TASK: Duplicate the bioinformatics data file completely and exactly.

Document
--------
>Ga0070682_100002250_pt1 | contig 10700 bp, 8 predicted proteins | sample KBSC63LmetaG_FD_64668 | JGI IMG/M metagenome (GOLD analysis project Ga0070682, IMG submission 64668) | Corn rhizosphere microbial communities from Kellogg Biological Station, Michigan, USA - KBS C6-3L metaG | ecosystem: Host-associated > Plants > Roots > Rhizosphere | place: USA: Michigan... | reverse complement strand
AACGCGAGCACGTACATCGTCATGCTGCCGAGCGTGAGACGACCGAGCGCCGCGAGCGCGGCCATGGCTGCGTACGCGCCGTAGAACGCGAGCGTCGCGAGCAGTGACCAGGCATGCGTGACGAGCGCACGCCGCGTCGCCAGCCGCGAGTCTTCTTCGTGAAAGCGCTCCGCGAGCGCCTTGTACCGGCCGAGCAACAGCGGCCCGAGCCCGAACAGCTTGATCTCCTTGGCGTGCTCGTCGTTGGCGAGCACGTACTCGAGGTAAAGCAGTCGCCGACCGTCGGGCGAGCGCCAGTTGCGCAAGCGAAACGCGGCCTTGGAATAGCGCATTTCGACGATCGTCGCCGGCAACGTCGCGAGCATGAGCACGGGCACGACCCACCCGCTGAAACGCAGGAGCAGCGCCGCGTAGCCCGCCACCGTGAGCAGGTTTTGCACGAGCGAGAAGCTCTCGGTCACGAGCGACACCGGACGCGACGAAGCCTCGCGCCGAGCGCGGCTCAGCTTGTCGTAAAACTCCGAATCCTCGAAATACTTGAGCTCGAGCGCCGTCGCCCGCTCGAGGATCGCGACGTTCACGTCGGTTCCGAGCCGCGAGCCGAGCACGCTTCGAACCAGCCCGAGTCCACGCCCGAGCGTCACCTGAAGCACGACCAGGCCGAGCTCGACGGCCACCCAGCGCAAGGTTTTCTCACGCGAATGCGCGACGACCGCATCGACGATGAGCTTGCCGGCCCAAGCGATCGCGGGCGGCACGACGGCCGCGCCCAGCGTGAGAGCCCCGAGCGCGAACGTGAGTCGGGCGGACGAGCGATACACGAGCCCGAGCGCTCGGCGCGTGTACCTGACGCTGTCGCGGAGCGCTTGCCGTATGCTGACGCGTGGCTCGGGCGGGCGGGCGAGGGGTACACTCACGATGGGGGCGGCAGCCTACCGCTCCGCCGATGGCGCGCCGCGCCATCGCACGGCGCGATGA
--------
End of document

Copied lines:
>Ga0070682_100002250_pt1 | contig 10700 bp, 8 predicted proteins | sample KBSC63LmetaG_FD_64668 | JGI IMG/M metagenome (GOLD analysis project Ga0070682, IMG submission 64668) | Corn rhizosphere microbial communities from Kellogg Biological Station, Michigan, USA - KBS C6-3L metaG | ecosystem: Host-associated > Plants > Roots > Rhizosphere | place: USA: Michigan... | reverse complement strand
AACGCGAGCACGTACATCGTCATGCTGCCGAGCGTGAGACGACCGAGCGCCGCGAGCGCGGCCATGGCTGCGTACGCGCCGTAGAACGCGAGCGTCGCGAGCAGTGACCAGGCATGCGTGACGAGCGCACGCCGCGTCGCCAGCCGCGAGTCTTCTTCGTGAAAGCGCTCCGCGAGCGCCTTGTACCGGCCGAGCAACAGCGGCCCGAGCCCGAACAGCTTGATCTCCTTGGCGTGCTCGTCGTTGGCGAGCACGTACTCGAGGTAAAGCAGTCGCCGACCGTCGGGCGAGCGCCAGTTGCGCAAGCGAAACGCGGCCTTGGAATAGCGCATTTCGACGATCGTCGCCGGCAACGTCGCGAGCATGAGCACGGGCACGACCCACCCGCTGAAACGCAGGAGCAGCGCCGCGTAGCCCGCCACCGTGAGCAGGTTTTGCACGAGCGAGAAGCTCTCGGTCACGAGCGACACCGGACGCGACGAAGCCTCGCGCCGAGCGCGGCTCAGCTTGTCGTAAAACTCCGAATCCTCGAAATACTTGAGCTCGAGCGCCGTCGCCCGCTCGAGGATCGCGACGTTCACGTCGGTTCCGAGCCGCGAGCCGAGCACGCTTCGAACCAGCCCGAGTCCACGCCCGAGCGTCACCTGAAGCACGACCAGGCCGAGCTCGACGGCCACCCAGCGCAAGGTTTTCTCACGCGAATGCGCGACGACCGCATCGACGATGAGCTTGCCGGCCCAAGCGATCGCGGGCGGCACGACGGCCGCGCCCAGCGTGAGAGCCCCGAGCGCGAACGTGAGTCGGGCGGACGAGCGATACACGAGCCCGAGCGCTCGGCGCGTGTACCTGACGCTGTCGCGGAGCGCTTGCCGTATGCTGACGCGTGGCTCGGGCGGGCGGGCGAGGGGTACACTCACGATGGGGGCGGCAGCCTACCGCTCCGCCGATGGCGCGCCGCGCCATCGCACGGCGCGATGA